Stay tuned! There is more to come!
Gogh, Vincent van. Starry Night Over the Rhone. Musee d’Orsay, Paris.
—. Vincent van Gogh quotes. Apr 2011.
Pioch, Nicholas. Gogh, Vincent van. 2002. Apr 2011.
Vincent van Gogh gallery. Vincent van Gogh Biography. Apr 2011.
Within the first ten years of the new century of 1800, world events were expanding hearts and minds. France sold Louisiana to the United States. Louis and Clark began their expedition to the coast. Nathaniel Hawthorn (1804-1864) and Henry Wadsworth Longfellow (1807-1882) were born. Napoleon became an emperor in Paris and Alessandro Volta invented the first battery.
Ralph Waldo Emerson was born 1803.
His father who was a minister, together with his wife, began to raise five boys including Emerson. Ralph Waldo Emerson was not an extraordinary genius. His grades in school were average and his comments plain but sincere. Though at the age of eight his father died and the family worked as they could for food, clothing and education. Frugality was the word of the day.
His mother, with his aunt Mary Moody Emerson helped raise the boys, of which all but one graduated from Harvard.
A suspicious set of circumstances that from the standpoint of a next door neighbor or a friend or even a family member, one would not know how Emerson’s time on the earth would come to expand out for so many.
Time and again, the gifts of talents and capacities have been given to humans born into the world, the seeds of which incubate sometimes for long lengths of cycles; then, given the ripening of a specific moment, the rhythm of such ones find a sense of a greater rhythm, realizing there is a cosmos of which we are a part, which then, we see blossom in the individuals.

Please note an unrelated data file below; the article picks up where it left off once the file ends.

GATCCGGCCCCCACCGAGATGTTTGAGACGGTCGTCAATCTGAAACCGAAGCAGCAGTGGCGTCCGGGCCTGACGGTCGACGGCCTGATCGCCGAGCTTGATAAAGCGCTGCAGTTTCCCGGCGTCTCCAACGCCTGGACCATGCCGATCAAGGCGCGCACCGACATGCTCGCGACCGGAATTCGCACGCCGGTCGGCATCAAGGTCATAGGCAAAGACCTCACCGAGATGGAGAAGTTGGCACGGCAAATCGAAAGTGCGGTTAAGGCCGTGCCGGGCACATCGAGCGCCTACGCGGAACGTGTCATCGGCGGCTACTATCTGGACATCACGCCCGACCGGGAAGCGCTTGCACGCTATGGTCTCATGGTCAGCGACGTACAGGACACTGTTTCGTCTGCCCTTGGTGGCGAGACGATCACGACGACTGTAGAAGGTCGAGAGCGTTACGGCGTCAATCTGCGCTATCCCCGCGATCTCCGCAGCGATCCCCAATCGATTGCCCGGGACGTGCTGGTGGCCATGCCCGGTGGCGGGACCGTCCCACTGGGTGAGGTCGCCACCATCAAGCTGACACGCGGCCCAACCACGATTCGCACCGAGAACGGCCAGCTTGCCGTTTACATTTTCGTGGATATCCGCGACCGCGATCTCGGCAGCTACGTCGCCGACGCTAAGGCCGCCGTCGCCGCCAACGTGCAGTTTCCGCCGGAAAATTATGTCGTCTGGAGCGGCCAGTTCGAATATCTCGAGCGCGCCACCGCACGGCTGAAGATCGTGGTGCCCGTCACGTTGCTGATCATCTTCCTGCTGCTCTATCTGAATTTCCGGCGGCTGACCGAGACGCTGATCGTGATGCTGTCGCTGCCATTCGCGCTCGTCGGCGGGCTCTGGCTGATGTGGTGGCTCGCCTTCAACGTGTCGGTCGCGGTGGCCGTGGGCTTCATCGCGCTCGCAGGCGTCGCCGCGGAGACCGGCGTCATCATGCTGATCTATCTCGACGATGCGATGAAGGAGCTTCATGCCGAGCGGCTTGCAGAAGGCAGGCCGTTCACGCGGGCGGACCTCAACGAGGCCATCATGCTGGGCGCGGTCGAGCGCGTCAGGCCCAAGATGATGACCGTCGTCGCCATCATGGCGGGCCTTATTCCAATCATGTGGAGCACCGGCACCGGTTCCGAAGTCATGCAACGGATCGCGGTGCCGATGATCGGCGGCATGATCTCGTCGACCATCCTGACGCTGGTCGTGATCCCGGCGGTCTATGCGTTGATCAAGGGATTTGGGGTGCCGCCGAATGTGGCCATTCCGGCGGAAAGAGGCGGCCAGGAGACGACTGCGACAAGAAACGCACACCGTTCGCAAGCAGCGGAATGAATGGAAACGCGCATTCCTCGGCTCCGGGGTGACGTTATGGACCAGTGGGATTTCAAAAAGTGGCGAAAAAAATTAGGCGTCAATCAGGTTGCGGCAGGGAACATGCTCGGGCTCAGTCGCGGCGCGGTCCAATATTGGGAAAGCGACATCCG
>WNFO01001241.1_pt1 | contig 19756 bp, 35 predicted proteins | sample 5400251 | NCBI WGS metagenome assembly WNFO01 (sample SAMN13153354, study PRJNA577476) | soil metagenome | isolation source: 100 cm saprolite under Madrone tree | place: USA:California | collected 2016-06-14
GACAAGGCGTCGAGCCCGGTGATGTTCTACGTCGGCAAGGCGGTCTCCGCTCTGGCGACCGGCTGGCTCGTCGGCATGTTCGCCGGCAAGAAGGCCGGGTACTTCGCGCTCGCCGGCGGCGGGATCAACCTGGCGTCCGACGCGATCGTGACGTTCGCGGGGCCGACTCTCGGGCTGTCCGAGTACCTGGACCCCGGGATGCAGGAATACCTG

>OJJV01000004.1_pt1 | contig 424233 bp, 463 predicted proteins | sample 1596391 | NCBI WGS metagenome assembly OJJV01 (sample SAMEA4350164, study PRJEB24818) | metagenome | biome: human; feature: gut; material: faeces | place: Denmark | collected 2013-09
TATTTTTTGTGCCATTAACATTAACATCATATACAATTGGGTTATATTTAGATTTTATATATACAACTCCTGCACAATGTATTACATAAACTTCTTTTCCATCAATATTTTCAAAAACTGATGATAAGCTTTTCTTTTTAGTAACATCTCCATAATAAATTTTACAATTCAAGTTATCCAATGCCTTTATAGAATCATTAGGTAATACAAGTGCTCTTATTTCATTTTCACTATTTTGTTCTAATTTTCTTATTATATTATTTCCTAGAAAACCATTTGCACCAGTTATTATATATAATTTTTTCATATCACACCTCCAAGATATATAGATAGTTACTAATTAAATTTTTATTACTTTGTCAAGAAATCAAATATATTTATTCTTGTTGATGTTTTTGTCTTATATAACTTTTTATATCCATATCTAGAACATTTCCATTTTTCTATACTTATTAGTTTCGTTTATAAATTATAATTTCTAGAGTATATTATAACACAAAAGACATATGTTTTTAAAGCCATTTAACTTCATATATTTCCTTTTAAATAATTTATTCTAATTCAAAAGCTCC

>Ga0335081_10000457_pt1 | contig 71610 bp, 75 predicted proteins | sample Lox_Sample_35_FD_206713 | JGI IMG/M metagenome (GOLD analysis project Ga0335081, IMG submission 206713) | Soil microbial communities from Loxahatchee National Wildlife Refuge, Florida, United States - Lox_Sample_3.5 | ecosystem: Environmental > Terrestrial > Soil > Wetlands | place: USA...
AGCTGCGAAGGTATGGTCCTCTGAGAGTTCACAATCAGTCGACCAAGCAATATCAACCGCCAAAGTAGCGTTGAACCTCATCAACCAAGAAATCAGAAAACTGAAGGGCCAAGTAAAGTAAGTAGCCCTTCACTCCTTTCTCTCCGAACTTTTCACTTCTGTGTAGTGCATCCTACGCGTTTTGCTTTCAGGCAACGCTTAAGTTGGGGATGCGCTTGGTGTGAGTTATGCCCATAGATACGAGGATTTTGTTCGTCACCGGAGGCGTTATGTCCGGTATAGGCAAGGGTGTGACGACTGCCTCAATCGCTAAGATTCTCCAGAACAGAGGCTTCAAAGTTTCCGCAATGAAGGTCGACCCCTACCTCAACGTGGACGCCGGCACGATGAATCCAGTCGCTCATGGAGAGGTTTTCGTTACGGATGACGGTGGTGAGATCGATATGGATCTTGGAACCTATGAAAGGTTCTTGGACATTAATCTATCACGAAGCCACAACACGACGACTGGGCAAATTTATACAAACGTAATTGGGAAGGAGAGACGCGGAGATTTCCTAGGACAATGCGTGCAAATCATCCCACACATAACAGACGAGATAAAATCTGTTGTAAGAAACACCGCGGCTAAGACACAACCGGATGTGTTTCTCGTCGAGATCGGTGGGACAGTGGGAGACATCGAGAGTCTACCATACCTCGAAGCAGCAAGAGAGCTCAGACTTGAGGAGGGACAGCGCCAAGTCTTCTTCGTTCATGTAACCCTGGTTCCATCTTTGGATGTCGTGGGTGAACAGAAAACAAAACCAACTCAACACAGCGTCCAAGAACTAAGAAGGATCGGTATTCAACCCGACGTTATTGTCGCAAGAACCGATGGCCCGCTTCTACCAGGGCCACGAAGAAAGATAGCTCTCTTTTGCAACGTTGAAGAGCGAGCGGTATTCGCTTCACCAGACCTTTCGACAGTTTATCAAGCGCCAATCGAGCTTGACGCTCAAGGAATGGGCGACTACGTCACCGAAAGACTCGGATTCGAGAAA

In a moment of awe to see such wisdom and understanding, we say that this special person had a unique set of circumstances from which only they were allowed this luminous connection.
And so true! Yet are these special connections only for a few individuals?
So here we have, if you will indulge me a moment, an average guy, born in an average family that was by the way, connected to literary personages and a number of intellectuals of the time, living in an average house with basic financial needs…does any of this sound familiar?
There is only one connection for each one of us… the fact is that we each of us know, that we were given individual and specific seeds that need a certain watering and light so that we can begin to release the concepts and ideas of the smaller self, to join a greater rhythm, something larger than we can perceive at this time…it is this rhythmic union that allows one the perspective and the wisdom to accomplish those things which only we can initiate, neither can it be done by a group association, by outer circumstances nor can it be taken away by anyone.
Every mind must make its choice between truth and repose. It cannot have both.
Ralph Waldo Emerson
Somewhere along the line, whether it was because Emerson came from a background of preachers, the many deaths he saw of family members including his wife, the actual training he received for the religious direction he took at first…somewhere he stirred, realizing that what he was living through was not personal in one sense, that to begin to understand a perspective and have a certain vision one needed to let go of certain ideas and concepts, things that were entertained in general at that time (and ours!).
This is not to say that he eschewed the world, but that he began to see that certain ideas including certain religious and secular concepts, were as veils that were holding him from a state of understanding connections. Connections that brought a level of understanding and wisdom that he realized was available to anyone!